Jordan’s Islamists, being unreasonable again
Jordanian Islamists called on the government to refrain from importing Egyptian clerics
Jordanian Islamists’ silence for a considerable period of time was totally understood and, in fact, expected following the unfixable mega-mistakes of their Egyptian “brothers” and the consequences the latter caused and are still causing for the now-embattled Muslim Brotherhood’s international organization and its branches in the Arab world and elsewhere.
However, Jordanian Islamists’ long-held silence was broken recently with a call on the government to refrain from employing Egyptian clerics in Jordan’s mosques, warning against the possible influx of Egypt’s sectarianism into their security-concerned country.
In a letter to Jordan’s Premier Abdullah Ensour last week, Hamzeh Mansour, secretary-general of the Islamic Action Front (IAF), the Brotherhood’s political arm, called on the government to reconsider its “still-being-examined” decision to recruit Egyptian clergymen in the kingdom’s mosques, expressing concerns over a possible sectarian spillover from Egypt as a result of such a decision.
A loaded letter
Though focusing more on the impact of such a government decision on increasing unemployment rates among Jordanians, Mansour’s letter was more about the political rather than the economic implications. In a bid to sound less “politicized,” Mansour placed concerns over sectarian spillover from Egypt at the bottom of his letter, giving more priority to purely economic considerations. However, such arrangement of thoughts which gave predominance to economy over politics was nothing more than a stylistic device and a “last but not the least” sort of display of ideas.
Does the Jordanian government, faced with unprecedented security, economic and political challenges, have the “luxury” of debating such an issue?Raed Omari
Mansour’s economic warning received no attention anyway, neither in the press nor in people’s commentaries as all the focus has been placed on the “coy” political message the Islamist leader managed to deliver to the government.
Mansour, who belongs to the so-called “hawks camp” within the Brotherhood, knows that if the Jordanian government is to borrow Egyptian clerics, they either have to be graduates of al-Azhar, the highest seat of Sunni Islamic learning, or other institutions with no allegiances whatsoever to the Brotherhood.
Taking the hint
Egypt’s embassy in Amman took the hint behind the letter and grasped Mansour’s “implied” anti-al-Azhar attitude and has issued a counterstatement, saying that the state of sectarian division now prevailing in Egypt is not caused by the “moderate” al-Azhar scholars but by an “established and institutionalized” school of terror and violence that exploited Islam to achieve political gains, hinting at the Muslim Brotherhood.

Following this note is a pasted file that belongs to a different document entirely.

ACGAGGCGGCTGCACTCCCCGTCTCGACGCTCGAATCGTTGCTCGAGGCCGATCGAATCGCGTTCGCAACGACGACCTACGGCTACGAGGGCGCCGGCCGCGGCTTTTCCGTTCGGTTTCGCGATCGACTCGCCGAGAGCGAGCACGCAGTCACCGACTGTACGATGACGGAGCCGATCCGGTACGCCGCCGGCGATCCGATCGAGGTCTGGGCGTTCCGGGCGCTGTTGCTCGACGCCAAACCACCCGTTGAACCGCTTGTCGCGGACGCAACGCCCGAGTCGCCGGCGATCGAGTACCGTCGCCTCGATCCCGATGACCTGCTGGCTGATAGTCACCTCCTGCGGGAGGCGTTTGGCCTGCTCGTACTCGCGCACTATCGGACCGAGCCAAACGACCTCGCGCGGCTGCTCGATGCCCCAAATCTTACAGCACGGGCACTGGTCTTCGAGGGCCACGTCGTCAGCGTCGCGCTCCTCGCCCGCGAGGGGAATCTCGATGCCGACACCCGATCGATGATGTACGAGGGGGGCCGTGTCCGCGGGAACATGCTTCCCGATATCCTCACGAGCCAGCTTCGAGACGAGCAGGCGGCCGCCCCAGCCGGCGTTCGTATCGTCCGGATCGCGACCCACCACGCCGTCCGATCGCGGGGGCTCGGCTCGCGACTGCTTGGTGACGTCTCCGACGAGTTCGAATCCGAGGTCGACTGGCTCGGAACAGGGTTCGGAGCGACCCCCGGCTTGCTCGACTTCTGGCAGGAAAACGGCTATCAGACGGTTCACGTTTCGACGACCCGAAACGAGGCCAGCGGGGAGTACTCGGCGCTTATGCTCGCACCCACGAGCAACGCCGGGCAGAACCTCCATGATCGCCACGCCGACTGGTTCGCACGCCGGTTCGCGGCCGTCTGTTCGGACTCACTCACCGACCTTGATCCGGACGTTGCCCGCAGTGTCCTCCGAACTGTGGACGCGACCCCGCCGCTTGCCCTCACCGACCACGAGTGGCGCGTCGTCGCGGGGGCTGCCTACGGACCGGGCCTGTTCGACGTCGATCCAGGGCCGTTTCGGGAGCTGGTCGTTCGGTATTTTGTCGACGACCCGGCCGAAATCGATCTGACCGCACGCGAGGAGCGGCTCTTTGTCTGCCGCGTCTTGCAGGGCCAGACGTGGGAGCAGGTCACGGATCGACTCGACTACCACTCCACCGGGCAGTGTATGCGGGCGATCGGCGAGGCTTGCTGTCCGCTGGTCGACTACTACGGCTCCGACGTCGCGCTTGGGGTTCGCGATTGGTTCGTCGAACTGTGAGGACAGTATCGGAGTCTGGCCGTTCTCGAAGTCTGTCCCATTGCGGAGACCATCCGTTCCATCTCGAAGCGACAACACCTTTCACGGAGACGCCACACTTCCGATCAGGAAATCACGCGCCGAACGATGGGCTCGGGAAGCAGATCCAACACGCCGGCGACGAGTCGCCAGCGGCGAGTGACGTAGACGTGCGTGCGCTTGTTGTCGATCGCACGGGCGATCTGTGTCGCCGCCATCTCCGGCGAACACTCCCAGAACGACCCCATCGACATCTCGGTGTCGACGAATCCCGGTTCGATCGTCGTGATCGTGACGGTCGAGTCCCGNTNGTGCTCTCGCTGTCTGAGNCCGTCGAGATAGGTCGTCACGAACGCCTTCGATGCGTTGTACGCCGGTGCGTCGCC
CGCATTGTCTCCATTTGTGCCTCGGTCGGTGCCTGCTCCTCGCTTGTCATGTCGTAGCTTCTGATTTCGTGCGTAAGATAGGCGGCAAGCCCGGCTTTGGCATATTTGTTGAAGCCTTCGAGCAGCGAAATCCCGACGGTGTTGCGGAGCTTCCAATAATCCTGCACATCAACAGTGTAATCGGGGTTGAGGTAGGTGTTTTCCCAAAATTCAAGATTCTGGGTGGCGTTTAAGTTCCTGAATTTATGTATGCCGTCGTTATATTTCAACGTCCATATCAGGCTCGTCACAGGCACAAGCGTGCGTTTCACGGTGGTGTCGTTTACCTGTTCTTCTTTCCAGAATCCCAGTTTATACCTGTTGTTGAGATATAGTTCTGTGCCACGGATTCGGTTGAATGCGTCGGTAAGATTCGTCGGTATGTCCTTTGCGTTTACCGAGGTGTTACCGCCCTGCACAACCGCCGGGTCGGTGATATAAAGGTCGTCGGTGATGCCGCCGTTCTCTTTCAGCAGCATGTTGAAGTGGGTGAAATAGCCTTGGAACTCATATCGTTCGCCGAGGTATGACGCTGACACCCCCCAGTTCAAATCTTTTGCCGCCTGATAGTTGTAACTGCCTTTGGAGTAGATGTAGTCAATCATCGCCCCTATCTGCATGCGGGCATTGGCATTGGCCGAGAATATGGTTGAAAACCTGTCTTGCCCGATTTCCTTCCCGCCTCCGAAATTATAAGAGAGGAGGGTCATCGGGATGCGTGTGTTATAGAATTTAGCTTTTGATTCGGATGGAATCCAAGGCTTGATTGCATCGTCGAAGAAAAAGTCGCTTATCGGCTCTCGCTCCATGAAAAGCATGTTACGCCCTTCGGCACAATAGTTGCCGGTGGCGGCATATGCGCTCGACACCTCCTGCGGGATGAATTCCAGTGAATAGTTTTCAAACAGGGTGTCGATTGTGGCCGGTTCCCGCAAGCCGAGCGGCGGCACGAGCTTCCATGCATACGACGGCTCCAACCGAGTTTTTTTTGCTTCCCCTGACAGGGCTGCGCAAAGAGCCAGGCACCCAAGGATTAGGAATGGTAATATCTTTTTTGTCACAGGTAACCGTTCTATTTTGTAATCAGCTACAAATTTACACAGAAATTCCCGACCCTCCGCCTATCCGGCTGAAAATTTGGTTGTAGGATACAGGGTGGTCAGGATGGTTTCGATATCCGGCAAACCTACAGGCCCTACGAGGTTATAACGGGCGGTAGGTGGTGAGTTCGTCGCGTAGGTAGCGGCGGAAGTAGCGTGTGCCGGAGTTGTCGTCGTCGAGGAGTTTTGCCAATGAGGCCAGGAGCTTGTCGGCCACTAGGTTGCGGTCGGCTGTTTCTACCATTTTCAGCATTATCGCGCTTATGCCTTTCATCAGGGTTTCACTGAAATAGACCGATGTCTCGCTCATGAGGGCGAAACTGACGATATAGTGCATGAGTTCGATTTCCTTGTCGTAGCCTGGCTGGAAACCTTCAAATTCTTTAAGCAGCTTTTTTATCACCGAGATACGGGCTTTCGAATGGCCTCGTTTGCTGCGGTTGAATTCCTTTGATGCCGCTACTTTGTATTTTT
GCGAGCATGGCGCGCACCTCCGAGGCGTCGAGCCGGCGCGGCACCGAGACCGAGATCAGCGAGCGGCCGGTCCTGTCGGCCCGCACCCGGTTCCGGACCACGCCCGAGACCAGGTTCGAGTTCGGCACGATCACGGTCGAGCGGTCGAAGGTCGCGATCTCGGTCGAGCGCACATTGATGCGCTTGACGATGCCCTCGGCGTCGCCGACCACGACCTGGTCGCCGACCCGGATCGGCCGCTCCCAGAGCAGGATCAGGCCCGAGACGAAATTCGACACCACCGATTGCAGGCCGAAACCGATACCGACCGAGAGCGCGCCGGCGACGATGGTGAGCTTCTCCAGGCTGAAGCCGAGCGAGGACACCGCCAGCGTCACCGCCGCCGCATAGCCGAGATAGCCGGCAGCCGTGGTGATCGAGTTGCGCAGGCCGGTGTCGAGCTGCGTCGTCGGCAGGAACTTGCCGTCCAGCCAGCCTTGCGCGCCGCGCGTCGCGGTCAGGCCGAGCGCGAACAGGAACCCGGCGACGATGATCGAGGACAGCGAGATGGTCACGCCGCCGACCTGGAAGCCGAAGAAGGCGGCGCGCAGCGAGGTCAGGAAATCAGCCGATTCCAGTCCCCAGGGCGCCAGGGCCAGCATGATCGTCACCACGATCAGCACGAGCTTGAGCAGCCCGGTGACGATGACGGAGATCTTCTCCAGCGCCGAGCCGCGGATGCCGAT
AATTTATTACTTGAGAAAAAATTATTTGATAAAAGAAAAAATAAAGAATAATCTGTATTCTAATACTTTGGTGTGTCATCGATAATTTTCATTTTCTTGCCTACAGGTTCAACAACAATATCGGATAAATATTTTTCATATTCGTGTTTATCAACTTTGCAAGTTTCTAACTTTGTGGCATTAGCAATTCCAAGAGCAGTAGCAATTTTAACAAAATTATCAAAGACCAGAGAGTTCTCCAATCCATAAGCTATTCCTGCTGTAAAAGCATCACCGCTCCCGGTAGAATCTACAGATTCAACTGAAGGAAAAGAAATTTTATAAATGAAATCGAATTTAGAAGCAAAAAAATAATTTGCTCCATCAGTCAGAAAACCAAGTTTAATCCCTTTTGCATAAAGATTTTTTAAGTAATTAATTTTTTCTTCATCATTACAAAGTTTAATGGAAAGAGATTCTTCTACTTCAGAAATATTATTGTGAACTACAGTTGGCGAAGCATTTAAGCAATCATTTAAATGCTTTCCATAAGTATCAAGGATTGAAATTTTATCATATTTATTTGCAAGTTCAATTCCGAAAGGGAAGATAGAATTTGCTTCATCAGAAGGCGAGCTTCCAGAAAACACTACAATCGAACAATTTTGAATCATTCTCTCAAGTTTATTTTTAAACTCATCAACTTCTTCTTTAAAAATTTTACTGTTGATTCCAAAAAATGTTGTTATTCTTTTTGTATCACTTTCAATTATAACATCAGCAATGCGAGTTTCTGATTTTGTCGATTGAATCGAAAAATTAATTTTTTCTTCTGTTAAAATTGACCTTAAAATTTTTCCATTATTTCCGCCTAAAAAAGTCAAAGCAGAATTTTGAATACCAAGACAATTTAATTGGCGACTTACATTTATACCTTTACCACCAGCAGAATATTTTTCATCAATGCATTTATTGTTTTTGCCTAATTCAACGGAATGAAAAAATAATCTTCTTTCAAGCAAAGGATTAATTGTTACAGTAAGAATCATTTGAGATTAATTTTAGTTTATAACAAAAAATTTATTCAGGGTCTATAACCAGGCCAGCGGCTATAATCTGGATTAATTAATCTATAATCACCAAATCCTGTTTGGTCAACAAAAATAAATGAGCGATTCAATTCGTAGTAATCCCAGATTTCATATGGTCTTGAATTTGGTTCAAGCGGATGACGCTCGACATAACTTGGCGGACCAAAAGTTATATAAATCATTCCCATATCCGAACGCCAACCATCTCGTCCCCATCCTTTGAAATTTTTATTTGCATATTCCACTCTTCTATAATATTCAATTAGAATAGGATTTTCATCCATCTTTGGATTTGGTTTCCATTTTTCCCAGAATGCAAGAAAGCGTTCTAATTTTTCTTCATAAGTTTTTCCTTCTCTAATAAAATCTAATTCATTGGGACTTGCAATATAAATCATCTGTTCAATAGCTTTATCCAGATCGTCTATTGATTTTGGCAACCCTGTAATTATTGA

All in all, Mansour and the IAF would never oppose and would definitely applaud Jordan hiring Egyptian clergymen for its mosques if the decision were sanctioned by Egypt’s ousted Islamist leader Mohammad Mursi.
Aside from the politicized argument that followed the IAF’s warning to Jordan’s government, what is worth-noting in Mansour’s letter is the “instructive and constructive” attitude presented as opposed to the group’s “domineering and imperative” approach they showed during Mursi’s rule.
Utilizing “discourse analysis” techniques, one would notice a lot of “euphemism” employed in Mansour’s letter to the government. The Islamist leader has chosen his words carefully, artfully, with the aim of sounding as if he is advising more than warning the Jordanian government of the consequences of employing Egyptian clerics and imams in Jordanian mosques.
In Mansour’s “politely-worded” letter, there is much gratitude to the Jordanian government, although “coyly” implied, for not blacklisting the Islamist movement as a terrorist organization as Jordan’s first and foremost regional allies Saudi Arabia and Egypt have done. Such a move was highly expected from the Jordanian government, with regard to its strategic alliances with Riyadh and Cairo but has not be taken “yet” probably due to the kingdom’s unique nature that the Islamists are unable to recognize.
Also worth-noting is the Jordanian government’s silence and irresponsiveness to the IAF’s warning or advice. There is also much political meaning behind this silence.
Now, putting all this controversy and political argument aside, the least to be said about the IAF’s letter to the government, be it a warning, guidance or an advice, is that it was “ill-timed” and “irrelevant,” highlighting a marginal matter compared with the mega challenges Jordan is currently facing. Who in Jordan cares about such a trivial issue that still has not even been decided on? Does the Jordanian government, faced with unprecedented security, economic and political challenges, have the “luxury” of debating such an issue when the Syrian refugee crisis is turning into a nightmare that threatens Jordan’s stability and existence? Detachment from reality has proven to be the Brotherhood’s major dilemma and it is the reason for its tragedy.
Raed Omari is a Jordanian journalist, political analyst, parliamentary affairs expert, and commentator on local and regional political affairs. His writing focuses on the Arab Spring, press freedoms, Islamist groups, emerging economies, climate change, natural disasters, agriculture, the environment and social media. He is a writer for The Jordan Times, and contributes to Al Arabiya English. He can be reached via firstname.lastname@example.org, or on Twitter @RaedAlOmari2